Computer Graphics World

July/August 2014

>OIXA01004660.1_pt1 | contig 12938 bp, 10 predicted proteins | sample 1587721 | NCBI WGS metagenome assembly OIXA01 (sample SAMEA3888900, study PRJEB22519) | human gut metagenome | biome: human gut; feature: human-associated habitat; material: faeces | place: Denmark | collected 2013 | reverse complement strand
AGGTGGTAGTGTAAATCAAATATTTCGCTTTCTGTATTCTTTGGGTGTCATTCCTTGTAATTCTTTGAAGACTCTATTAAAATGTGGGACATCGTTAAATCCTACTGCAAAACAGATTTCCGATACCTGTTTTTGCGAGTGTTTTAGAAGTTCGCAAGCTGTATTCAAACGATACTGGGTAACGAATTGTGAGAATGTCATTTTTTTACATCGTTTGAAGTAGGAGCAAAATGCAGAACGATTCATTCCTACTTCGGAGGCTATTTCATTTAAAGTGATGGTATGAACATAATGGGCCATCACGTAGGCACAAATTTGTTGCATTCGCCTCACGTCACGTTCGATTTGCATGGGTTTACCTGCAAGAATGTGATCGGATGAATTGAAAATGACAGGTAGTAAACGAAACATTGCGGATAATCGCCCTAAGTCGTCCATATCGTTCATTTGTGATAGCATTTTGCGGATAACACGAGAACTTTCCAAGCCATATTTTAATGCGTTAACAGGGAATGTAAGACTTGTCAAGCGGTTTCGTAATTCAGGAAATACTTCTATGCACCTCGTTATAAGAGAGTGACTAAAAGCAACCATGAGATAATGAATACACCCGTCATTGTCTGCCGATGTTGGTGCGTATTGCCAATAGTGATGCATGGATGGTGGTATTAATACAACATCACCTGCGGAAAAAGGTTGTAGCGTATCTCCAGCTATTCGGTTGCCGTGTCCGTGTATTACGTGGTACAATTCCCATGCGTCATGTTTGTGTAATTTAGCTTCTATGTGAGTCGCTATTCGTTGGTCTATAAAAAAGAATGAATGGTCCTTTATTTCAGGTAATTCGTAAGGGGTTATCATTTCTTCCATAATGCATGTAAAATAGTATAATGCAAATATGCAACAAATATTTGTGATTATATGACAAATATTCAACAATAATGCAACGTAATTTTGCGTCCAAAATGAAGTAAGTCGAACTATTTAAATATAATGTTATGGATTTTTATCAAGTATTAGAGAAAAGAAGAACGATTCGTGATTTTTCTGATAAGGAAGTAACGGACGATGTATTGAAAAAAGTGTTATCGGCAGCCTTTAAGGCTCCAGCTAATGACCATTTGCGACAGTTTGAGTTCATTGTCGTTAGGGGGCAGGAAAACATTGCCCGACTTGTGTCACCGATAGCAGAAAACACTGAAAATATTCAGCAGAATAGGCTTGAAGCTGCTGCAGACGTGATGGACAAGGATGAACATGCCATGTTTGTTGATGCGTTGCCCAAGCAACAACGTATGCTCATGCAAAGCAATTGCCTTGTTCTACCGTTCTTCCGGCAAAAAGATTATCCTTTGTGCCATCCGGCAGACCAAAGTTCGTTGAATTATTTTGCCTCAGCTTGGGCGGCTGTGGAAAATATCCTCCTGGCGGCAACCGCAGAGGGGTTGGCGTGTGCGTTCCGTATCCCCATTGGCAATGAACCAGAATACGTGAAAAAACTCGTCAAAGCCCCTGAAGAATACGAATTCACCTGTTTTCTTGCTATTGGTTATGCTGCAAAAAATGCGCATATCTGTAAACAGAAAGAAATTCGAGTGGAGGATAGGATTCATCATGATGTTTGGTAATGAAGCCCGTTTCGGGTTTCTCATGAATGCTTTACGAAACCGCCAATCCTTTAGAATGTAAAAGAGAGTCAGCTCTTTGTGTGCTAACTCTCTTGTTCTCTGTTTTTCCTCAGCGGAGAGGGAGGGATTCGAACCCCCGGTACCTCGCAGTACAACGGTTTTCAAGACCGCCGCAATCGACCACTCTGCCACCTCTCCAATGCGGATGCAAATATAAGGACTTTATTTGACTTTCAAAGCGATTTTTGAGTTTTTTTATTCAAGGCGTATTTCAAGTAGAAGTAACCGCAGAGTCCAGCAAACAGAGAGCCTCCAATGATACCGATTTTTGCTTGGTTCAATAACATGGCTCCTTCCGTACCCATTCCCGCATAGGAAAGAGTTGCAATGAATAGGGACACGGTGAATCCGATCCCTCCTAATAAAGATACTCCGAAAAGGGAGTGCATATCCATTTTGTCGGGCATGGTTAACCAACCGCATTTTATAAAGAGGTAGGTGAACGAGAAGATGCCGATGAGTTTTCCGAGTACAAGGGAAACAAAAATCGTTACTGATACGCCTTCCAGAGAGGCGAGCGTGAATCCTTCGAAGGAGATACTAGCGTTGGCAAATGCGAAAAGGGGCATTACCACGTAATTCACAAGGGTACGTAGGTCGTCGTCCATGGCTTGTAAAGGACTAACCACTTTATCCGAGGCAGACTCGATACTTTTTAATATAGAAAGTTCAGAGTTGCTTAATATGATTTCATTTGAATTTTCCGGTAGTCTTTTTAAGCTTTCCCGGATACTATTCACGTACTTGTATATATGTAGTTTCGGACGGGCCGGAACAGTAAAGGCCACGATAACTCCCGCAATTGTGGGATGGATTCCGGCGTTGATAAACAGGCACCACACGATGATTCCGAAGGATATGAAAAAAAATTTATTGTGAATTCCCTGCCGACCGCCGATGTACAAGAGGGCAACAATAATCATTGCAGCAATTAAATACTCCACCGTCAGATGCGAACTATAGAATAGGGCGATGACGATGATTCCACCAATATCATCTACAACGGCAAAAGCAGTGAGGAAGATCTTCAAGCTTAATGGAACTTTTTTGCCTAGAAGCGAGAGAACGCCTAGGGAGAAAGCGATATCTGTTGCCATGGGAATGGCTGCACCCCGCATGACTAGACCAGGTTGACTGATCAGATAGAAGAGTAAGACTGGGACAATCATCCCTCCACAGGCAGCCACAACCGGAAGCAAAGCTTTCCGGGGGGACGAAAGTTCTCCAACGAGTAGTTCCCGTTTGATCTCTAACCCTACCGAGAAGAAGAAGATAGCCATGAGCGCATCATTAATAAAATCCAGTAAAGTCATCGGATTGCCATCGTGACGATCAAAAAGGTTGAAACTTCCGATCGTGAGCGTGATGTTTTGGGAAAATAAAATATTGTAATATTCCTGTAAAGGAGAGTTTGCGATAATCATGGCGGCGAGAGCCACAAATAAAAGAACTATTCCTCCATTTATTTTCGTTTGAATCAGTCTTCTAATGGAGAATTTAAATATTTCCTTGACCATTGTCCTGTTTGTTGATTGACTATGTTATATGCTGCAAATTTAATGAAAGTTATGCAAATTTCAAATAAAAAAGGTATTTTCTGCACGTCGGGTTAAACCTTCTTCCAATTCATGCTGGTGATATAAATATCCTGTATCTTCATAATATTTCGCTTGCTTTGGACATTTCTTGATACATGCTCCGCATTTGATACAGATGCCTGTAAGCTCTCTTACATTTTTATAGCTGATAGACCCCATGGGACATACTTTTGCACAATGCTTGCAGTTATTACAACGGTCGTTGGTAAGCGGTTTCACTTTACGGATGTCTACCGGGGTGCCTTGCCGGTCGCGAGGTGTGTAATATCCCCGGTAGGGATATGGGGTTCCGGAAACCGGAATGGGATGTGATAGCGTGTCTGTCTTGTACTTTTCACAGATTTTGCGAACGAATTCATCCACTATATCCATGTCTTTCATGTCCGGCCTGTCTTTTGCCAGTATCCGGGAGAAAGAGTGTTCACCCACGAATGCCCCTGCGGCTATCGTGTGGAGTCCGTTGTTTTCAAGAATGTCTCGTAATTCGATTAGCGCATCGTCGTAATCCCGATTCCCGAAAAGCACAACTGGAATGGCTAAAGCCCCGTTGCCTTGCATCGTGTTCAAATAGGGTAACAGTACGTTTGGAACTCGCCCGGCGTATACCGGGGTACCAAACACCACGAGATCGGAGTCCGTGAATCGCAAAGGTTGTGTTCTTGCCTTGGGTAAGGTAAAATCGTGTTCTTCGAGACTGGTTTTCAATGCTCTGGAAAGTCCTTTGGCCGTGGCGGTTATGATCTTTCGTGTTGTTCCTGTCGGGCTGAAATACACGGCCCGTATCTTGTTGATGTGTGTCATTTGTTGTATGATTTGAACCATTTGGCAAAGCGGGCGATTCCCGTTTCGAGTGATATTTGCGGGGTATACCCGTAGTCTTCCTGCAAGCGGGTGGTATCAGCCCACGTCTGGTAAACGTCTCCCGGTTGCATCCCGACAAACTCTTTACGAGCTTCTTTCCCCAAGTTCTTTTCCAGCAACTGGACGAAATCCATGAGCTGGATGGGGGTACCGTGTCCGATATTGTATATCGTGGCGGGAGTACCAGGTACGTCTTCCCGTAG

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j u ly . a u g u s t 2 0 1 4 c g w 3 7 the interior castle shots were fi lmed on location somewhere in England or Ireland, they were actually shot greenscreen in a Cardiff , Wales, studio. The shots were done in a greenscreen "box" with a few props, and the CG artists then fi lled the box with a stunning computer-gen- erated environment. Of course, there were still the signature Merlin eye eff ects (glows), but during Season 5, the team expanded its role and created some complex CG characters, as well. The most diffi cult was the Euchdag/ Diamair, a fully digital humanoid that was semi-translucent with a glow eff ect, had a lot of dialog, and whose face appeared in close-ups. Actor Josette Simon, who voiced the character, also provided the body movements and facial reference. On set, she was dressed head to toe in LED lights, so her hands and arms would emit "an interesting inter- active light when she interacted with the characters," Illingworth explains. Later, the actor was replaced with the CG character. Simon's facial performance was achieved using a facial capture and imaging technique from Dimensional Imaging (DI3D), which captures the entire face rather than just markers applied to the face. With this technique, an array of cameras encircling Simon's face captured every nuanced move, including her mouth movement for lip sync. "TDI3D captured nine separate video feeds of the character and used triangula- tion to get a 3D mesh of the full performance, including cheek twitches and eye blinks," says Illingworth. "It's not a traditional method of motion capture, but one that's been used in video games, and I thought it would be useful for us." In fact, Vine is using the process again for work it is doing on Atlantis. Starting with Season 1, Merlin has featured a CG dragon cre- ated by The Mill, "a great asset we inherited," says Illingworth. The Mill's creature had been lit with Mental Images' Mental Ray but had to be developed to work with Vine's (Solid Angle) Arnold-based pipeline and shaders for the shots in the last season. At the end of Season 4, Vine got its turn to create one of these mythical creatures from scratch, mod- eling and animating a full-CG baby dragon that later turned into an adolescent. Martin Rexard designed Aithusa, which was then brought in-house at Vine, where it was textured and rigged for animation. The model was designed in Pixologic's ZBrush and retopologized in Pilgway's 3D-Coat to get a leveled density in the mesh that would work better for rigging. The group then built the rigging in Autodesk's Maya and added cloth dynamics to the creature's wings. Textures were done in Adobe's Photoshop and The Foundry's Mari, with displace- ments for the scales done in Autodesk's Mudbox. "She had a rough life and was a battered soul," says Illingworth of the scarred creature. With dragons come fi re, which was mostly practical and composited into the scenes with The Foundry's Nuke. But in the fi nal episode, when Merlin fi nally reveals his magic to Arthur, it is done around a campfi re as Merlin conjures up the shape of a dragon from CG embers. For this, a short anima- tion cycle by Sally Goldberg was produced in Side Eff ects' Houd- ini. She made layers of particles whereby the embers li ing from the fi re fused together to form the dragon shape, then fell apart and fl oated off . And just like that, Merlin showed off his magic skills with a subtle display, but one that required quite intense work and fi nesse by the VFX team. MANY INSIDE SETS WERE SPARSE (TOP LEFT) SO CG WAS USED TO COMPLETE THE DETAILED BACKDROPS (BOTTOM LEFT). ONE OF THE MORE COMPLEX CG CHARACTERS IN THE SERIES WAS THE EUCHDAG. AN ACTOR OUTFITTED WITH LED LIGHTS PROVIDED THE BODY MOVEMENTS (TOP RIGHT). HER FACIAL PERFORMANCE WAS CAPTURED AS WELL AND APPLIED TO THE CG CHARACTER (BOTTOM RIGHT).

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